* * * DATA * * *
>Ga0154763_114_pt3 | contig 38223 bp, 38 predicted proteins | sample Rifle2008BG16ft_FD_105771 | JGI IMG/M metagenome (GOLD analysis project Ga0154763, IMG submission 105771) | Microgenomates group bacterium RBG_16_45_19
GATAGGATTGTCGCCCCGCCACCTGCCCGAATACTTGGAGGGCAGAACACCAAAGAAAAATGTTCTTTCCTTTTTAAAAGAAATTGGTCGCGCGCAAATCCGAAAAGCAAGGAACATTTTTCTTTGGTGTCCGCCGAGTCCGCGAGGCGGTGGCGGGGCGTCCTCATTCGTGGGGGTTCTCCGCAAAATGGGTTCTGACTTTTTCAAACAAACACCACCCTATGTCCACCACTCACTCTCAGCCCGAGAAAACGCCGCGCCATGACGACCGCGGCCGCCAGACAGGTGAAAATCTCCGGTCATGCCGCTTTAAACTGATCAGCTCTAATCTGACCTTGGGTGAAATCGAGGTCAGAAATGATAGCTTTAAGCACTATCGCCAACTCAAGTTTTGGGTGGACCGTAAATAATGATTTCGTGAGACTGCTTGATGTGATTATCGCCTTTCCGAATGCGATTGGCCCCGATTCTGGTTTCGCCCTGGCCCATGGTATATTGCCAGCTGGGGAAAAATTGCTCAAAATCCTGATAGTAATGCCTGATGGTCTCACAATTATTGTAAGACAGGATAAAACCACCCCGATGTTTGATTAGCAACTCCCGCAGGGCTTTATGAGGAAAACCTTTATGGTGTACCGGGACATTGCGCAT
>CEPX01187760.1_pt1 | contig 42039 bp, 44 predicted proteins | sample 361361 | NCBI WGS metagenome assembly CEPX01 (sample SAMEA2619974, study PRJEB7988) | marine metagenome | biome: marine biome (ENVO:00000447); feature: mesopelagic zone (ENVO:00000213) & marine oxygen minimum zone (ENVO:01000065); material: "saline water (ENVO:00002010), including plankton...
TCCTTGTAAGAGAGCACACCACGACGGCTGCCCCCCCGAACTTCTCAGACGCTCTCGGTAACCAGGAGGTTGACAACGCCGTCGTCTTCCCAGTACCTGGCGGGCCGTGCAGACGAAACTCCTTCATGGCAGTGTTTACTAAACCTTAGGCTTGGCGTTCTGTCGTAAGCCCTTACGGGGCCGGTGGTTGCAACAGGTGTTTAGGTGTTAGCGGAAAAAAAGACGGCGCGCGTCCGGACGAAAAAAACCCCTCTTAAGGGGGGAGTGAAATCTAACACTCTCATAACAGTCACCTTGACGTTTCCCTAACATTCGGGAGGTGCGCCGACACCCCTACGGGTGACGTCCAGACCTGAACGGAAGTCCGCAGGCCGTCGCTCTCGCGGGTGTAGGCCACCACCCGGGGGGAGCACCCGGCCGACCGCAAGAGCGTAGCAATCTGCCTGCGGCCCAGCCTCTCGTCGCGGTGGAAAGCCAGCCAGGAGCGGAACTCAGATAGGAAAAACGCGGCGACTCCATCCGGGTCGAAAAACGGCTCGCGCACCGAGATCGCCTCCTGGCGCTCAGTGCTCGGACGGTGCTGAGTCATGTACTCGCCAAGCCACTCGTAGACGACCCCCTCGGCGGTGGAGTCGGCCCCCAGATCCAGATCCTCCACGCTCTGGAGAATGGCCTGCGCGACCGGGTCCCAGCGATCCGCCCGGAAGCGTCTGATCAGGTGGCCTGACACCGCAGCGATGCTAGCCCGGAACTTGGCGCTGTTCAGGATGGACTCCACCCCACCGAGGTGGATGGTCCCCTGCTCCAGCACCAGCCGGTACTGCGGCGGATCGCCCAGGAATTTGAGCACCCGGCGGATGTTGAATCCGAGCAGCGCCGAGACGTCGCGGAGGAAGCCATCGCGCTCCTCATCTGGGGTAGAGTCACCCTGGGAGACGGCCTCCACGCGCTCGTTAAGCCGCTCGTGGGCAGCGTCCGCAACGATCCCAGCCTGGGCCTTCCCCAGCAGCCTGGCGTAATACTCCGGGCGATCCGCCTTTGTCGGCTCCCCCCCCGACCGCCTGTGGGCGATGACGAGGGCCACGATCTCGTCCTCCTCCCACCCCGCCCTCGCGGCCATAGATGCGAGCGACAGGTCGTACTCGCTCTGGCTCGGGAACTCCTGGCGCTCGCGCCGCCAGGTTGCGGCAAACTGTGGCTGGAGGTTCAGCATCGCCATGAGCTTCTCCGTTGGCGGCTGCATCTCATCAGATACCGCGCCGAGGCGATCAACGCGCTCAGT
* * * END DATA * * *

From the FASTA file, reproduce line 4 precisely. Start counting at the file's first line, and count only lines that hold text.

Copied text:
TCCTTGTAAGAGAGCACACCACGACGGCTGCCCCCCCGAACTTCTCAGACGCTCTCGGTAACCAGGAGGTTGACAACGCCGTCGTCTTCCCAGTACCTGGCGGGCCGTGCAGACGAAACTCCTTCATGGCAGTGTTTACTAAACCTTAGGCTTGGCGTTCTGTCGTAAGCCCTTACGGGGCCGGTGGTTGCAACAGGTGTTTAGGTGTTAGCGGAAAAAAAGACGGCGCGCGTCCGGACGAAAAAAACCCCTCTTAAGGGGGGAGTGAAATCTAACACTCTCATAACAGTCACCTTGACGTTTCCCTAACATTCGGGAGGTGCGCCGACACCCCTACGGGTGACGTCCAGACCTGAACGGAAGTCCGCAGGCCGTCGCTCTCGCGGGTGTAGGCCACCACCCGGGGGGAGCACCCGGCCGACCGCAAGAGCGTAGCAATCTGCCTGCGGCCCAGCCTCTCGTCGCGGTGGAAAGCCAGCCAGGAGCGGAACTCAGATAGGAAAAACGCGGCGACTCCATCCGGGTCGAAAAACGGCTCGCGCACCGAGATCGCCTCCTGGCGCTCAGTGCTCGGACGGTGCTGAGTCATGTACTCGCCAAGCCACTCGTAGACGACCCCCTCGGCGGTGGAGTCGGCCCCCAGATCCAGATCCTCCACGCTCTGGAGAATGGCCTGCGCGACCGGGTCCCAGCGATCCGCCCGGAAGCGTCTGATCAGGTGGCCTGACACCGCAGCGATGCTAGCCCGGAACTTGGCGCTGTTCAGGATGGACTCCACCCCACCGAGGTGGATGGTCCCCTGCTCCAGCACCAGCCGGTACTGCGGCGGATCGCCCAGGAATTTGAGCACCCGGCGGATGTTGAATCCGAGCAGCGCCGAGACGTCGCGGAGGAAGCCATCGCGCTCCTCATCTGGGGTAGAGTCACCCTGGGAGACGGCCTCCACGCGCTCGTTAAGCCGCTCGTGGGCAGCGTCCGCAACGATCCCAGCCTGGGCCTTCCCCAGCAGCCTGGCGTAATACTCCGGGCGATCCGCCTTTGTCGGCTCCCCCCCCGACCGCCTGTGGGCGATGACGAGGGCCACGATCTCGTCCTCCTCCCACCCCGCCCTCGCGGCCATAGATGCGAGCGACAGGTCGTACTCGCTCTGGCTCGGGAACTCCTGGCGCTCGCGCCGCCAGGTTGCGGCAAACTGTGGCTGGAGGTTCAGCATCGCCATGAGCTTCTCCGTTGGCGGCTGCATCTCATCAGATACCGCGCCGAGGCGATCAACGCGCTCAGT